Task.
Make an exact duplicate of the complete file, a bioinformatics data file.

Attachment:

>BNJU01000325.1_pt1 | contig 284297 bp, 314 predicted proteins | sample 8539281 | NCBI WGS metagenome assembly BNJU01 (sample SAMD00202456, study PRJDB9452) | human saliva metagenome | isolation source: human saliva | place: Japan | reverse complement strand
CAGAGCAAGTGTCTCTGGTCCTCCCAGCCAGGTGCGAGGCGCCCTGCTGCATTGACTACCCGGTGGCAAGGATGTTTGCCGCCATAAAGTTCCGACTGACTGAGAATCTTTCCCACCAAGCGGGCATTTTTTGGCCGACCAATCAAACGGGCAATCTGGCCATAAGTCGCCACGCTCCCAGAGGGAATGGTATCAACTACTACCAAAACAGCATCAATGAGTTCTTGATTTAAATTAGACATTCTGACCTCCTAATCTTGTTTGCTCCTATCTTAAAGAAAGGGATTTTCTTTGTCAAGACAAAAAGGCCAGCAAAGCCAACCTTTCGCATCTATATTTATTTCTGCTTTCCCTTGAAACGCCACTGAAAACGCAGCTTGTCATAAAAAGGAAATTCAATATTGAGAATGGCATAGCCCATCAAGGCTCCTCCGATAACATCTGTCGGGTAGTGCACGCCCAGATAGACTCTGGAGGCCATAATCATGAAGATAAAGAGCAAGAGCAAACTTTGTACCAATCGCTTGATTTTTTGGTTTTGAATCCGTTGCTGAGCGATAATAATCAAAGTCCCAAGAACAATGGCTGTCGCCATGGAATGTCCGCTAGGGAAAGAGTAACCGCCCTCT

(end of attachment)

>BNJU01000325.1_pt1 | contig 284297 bp, 314 predicted proteins | sample 8539281 | NCBI WGS metagenome assembly BNJU01 (sample SAMD00202456, study PRJDB9452) | human saliva metagenome | isolation source: human saliva | place: Japan | reverse complement strand
CAGAGCAAGTGTCTCTGGTCCTCCCAGCCAGGTGCGAGGCGCCCTGCTGCATTGACTACCCGGTGGCAAGGATGTTTGCCGCCATAAAGTTCCGACTGACTGAGAATCTTTCCCACCAAGCGGGCATTTTTTGGCCGACCAATCAAACGGGCAATCTGGCCATAAGTCGCCACGCTCCCAGAGGGAATGGTATCAACTACTACCAAAACAGCATCAATGAGTTCTTGATTTAAATTAGACATTCTGACCTCCTAATCTTGTTTGCTCCTATCTTAAAGAAAGGGATTTTCTTTGTCAAGACAAAAAGGCCAGCAAAGCCAACCTTTCGCATCTATATTTATTTCTGCTTTCCCTTGAAACGCCACTGAAAACGCAGCTTGTCATAAAAAGGAAATTCAATATTGAGAATGGCATAGCCCATCAAGGCTCCTCCGATAACATCTGTCGGGTAGTGCACGCCCAGATAGACTCTGGAGGCCATAATCATGAAGATAAAGAGCAAGAGCAAACTTTGTACCAATCGCTTGATTTTTTGGTTTTGAATCCGTTGCTGAGCGATAATAATCAAAGTCCCAAGAACAATGGCTGTCGCCATGGAATGTCCGCTAGGGAAAGAGTAACCGCCCTCT